Core Ideas of the Gospel of Jesus Christ

CSI: Naked and Afraid

NAKED AND AFRAID

It could be just another crime scene.  There’s a naked man, unconscious and bleeding, lying there alongside a mountain pass. Apparently, he was the victim of a robbery so there is no identification.  In Christ’s haunting saga of the Good Samaritan, the mystery is not what happened, but what happens next.  The most important clue, the detail commonly overlooked by people on the case, is one unpleasant but revealing word.

Stripped.  The Bible specifically says the robbery victim left for dead along the Jericho Road was naked.  His attackers had “stripped him and beat him and departed, leaving him half dead.” (Luke 10:30)  Gone was his prayer shawl, the tallit men of the region always wore. For Hebrew males, there was a tzitzit on each corner, a tassel that denoted reverence for God.  The Law required that Jewish men have a dark blue thread woven into the tzitzit. The Samaritans, their despised cousins, would have have been identified by a white thread in their tzitzit or perhaps light blue.  Without their traditional robes and clothing, the Jews and Samaritans looked just alike.

So the Jewish priest and the Levite did not step around the poor man, leaving him to die, because they were too busy to help a neighbor.  They couldn’t tell if the man was their neighbor or not!  Despite their calling from God to love their neighbors as themselves, their definition of “neighbor” was just too narrow to afford a stranger the benefit of the doubt.

What makes this parable so helpful and so compelling is the singular detail it does not divulge. The priest and Levite were Hebrews, and the Samaritan was obviously not Jewish. But the identity of the robbery victim is as mysterious to you and me as it was to the Samaritan arriving on the scene. Yet seeing a helpless human being in desperate need of assistance, this man from Samaria was moved with basic human kindness. We’re not even told he was a religious guy.  But here’s the bottom line: he didn’t have to rise above any feelings of resentment for an enemy.  He didn’t see an adversary.  All he could see was another man whose skin and features were mostly like his.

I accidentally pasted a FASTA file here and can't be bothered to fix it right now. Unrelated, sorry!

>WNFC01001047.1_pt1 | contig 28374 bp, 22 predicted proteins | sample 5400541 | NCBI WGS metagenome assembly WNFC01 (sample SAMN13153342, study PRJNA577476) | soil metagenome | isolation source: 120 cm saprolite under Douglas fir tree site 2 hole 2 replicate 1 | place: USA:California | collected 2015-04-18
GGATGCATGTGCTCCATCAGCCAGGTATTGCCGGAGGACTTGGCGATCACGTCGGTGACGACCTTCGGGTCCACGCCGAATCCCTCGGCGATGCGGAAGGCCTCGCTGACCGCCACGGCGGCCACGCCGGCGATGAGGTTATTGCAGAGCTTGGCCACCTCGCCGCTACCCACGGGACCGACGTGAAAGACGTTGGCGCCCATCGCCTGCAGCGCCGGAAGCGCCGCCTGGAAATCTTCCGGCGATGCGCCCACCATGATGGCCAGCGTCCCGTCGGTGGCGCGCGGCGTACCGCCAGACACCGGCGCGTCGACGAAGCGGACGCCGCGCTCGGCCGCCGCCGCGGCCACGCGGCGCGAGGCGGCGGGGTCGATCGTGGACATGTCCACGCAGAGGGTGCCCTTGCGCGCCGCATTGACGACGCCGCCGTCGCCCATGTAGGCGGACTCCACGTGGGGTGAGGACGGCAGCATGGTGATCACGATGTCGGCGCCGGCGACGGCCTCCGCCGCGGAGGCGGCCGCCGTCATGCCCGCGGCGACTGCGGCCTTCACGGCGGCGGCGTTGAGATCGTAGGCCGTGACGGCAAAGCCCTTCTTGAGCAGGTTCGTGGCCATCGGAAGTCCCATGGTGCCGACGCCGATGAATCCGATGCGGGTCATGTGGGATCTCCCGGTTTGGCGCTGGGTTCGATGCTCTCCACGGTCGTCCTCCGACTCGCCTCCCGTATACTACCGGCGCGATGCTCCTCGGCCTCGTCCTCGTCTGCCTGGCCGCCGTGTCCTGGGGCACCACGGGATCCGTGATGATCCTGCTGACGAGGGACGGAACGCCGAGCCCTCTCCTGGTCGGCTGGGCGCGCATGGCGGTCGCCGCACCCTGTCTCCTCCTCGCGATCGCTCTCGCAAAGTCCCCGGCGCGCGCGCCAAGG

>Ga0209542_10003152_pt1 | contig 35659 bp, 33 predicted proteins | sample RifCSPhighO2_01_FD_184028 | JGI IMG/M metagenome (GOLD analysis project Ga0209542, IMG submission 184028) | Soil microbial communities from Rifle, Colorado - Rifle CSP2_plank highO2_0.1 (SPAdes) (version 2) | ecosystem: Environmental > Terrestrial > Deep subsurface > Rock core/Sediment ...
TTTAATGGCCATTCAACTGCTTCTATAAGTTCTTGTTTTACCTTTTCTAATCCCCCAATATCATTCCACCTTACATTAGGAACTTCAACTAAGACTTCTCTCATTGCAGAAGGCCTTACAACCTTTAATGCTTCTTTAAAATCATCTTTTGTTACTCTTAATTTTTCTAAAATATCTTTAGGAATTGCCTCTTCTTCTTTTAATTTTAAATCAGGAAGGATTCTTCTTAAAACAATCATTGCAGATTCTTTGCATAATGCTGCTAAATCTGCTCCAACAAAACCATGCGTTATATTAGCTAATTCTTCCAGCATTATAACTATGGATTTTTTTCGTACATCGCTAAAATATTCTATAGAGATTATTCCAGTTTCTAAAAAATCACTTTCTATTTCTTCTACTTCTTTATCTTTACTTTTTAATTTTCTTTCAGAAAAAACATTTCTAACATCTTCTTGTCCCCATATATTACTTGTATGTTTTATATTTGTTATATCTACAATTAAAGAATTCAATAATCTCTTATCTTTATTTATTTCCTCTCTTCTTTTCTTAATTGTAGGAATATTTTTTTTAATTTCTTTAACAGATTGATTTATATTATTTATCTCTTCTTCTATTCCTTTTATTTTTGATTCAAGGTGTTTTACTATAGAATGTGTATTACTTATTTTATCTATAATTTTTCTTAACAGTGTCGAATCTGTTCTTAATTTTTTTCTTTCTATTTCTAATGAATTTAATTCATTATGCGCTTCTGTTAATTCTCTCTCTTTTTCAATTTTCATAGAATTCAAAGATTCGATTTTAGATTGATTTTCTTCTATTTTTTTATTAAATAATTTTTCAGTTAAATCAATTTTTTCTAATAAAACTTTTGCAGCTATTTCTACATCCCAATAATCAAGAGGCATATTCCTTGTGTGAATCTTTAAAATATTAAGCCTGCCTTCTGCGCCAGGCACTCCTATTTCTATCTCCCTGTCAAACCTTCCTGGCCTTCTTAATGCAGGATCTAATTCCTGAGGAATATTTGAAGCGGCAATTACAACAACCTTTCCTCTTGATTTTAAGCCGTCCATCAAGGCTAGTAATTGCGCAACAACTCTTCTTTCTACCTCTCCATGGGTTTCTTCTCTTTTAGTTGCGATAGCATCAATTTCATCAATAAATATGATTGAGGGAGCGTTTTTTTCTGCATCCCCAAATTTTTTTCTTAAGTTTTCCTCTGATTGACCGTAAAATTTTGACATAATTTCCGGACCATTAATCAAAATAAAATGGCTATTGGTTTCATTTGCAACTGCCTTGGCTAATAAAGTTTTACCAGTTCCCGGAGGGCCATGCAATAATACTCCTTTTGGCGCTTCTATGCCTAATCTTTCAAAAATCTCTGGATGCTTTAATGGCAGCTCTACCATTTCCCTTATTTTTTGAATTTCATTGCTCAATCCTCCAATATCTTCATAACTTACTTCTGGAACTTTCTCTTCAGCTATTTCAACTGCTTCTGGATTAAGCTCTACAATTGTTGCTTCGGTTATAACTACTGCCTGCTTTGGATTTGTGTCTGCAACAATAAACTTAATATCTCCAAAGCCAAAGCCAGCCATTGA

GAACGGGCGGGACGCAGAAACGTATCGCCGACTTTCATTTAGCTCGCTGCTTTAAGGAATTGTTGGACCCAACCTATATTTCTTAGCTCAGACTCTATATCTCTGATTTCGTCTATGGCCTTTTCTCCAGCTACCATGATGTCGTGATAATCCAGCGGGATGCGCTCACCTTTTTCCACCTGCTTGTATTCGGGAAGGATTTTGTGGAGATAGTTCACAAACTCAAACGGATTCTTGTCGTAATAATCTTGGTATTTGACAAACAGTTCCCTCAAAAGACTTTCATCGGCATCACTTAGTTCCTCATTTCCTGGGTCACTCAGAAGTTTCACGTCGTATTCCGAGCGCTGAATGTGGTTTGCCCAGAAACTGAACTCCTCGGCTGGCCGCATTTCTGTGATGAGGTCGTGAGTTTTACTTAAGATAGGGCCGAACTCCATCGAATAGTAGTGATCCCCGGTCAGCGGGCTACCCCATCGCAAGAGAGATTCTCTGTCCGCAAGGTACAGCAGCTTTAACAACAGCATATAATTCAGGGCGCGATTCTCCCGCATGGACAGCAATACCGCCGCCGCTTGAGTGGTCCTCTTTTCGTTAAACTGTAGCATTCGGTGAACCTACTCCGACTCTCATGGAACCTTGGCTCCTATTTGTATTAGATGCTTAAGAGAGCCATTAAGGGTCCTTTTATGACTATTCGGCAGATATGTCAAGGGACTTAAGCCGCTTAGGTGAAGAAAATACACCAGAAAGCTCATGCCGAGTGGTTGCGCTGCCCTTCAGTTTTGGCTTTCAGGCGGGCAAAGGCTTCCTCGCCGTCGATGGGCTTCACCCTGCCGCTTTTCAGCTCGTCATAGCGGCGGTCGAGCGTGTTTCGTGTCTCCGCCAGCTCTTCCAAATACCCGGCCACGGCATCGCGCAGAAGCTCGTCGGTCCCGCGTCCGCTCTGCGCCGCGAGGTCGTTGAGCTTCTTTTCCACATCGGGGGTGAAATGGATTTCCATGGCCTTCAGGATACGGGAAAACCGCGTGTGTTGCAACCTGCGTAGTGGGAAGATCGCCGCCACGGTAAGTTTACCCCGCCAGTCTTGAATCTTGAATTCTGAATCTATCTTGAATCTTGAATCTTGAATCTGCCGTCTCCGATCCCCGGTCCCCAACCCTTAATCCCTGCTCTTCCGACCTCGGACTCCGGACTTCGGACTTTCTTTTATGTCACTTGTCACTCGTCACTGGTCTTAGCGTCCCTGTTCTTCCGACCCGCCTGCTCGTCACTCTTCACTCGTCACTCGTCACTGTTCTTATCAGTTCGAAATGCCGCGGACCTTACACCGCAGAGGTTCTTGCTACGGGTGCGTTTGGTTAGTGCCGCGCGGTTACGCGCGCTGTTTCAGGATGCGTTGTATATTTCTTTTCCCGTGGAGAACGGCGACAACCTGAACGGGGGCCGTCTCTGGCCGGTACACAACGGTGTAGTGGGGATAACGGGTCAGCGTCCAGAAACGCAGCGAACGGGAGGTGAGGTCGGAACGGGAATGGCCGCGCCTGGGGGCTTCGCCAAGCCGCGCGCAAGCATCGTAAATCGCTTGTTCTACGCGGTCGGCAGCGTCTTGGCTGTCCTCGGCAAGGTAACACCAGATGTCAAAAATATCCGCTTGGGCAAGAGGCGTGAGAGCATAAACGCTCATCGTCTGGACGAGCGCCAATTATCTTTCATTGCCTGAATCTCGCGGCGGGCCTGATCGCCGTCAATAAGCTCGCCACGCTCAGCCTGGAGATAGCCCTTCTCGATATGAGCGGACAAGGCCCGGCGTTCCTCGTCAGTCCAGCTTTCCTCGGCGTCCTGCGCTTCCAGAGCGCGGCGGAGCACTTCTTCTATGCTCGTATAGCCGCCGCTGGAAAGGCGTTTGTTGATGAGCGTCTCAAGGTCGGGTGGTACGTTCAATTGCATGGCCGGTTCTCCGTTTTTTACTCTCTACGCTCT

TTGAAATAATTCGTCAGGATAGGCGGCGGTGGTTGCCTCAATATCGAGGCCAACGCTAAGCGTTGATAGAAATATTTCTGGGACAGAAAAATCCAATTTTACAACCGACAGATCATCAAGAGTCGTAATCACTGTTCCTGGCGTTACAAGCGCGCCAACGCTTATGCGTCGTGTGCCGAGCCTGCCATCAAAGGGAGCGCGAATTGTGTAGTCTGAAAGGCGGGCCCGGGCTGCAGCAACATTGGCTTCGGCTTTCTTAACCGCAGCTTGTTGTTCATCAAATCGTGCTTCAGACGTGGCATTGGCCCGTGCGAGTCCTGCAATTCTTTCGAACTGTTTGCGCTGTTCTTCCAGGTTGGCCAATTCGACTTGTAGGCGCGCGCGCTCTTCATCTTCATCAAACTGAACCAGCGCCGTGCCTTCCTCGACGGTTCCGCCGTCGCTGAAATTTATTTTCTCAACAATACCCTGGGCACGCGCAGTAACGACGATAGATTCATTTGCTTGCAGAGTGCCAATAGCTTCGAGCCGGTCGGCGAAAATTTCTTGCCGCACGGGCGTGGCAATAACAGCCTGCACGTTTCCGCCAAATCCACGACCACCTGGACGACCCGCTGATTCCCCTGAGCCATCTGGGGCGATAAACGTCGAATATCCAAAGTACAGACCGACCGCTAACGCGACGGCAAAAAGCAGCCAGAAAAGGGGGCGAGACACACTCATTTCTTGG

Love isn’t blind.  It just doesn’t need a formal introduction to act.

Writers and preachers tend to mock the hypocrisy of the priest and the Levite who walk on by, but that dilutes the message.  In his telling of the story, Jesus allows us all to see the enemy, and it is us!  We have all failed at one time or another to look beyond the cultural disguises others affect in order to see the human heart that beats deep inside.  Skin-deep compassion must be a common condition.

For instance, historians tell us that young Mohammed reached out to both Christians and Jews around Mecca when he was trying to find his own spiritual bearings.  Sadly, both groups frowned upon pagans in their hometown as savages to be avoided; not neighbors to be loved and cared for.  Sadly, we know what happened next.  Even today, many of us are so agitated over Islamic extremism and open borders that we’d not only leave a Muslim-looking victim lying in the road, but we might kick him while walking past.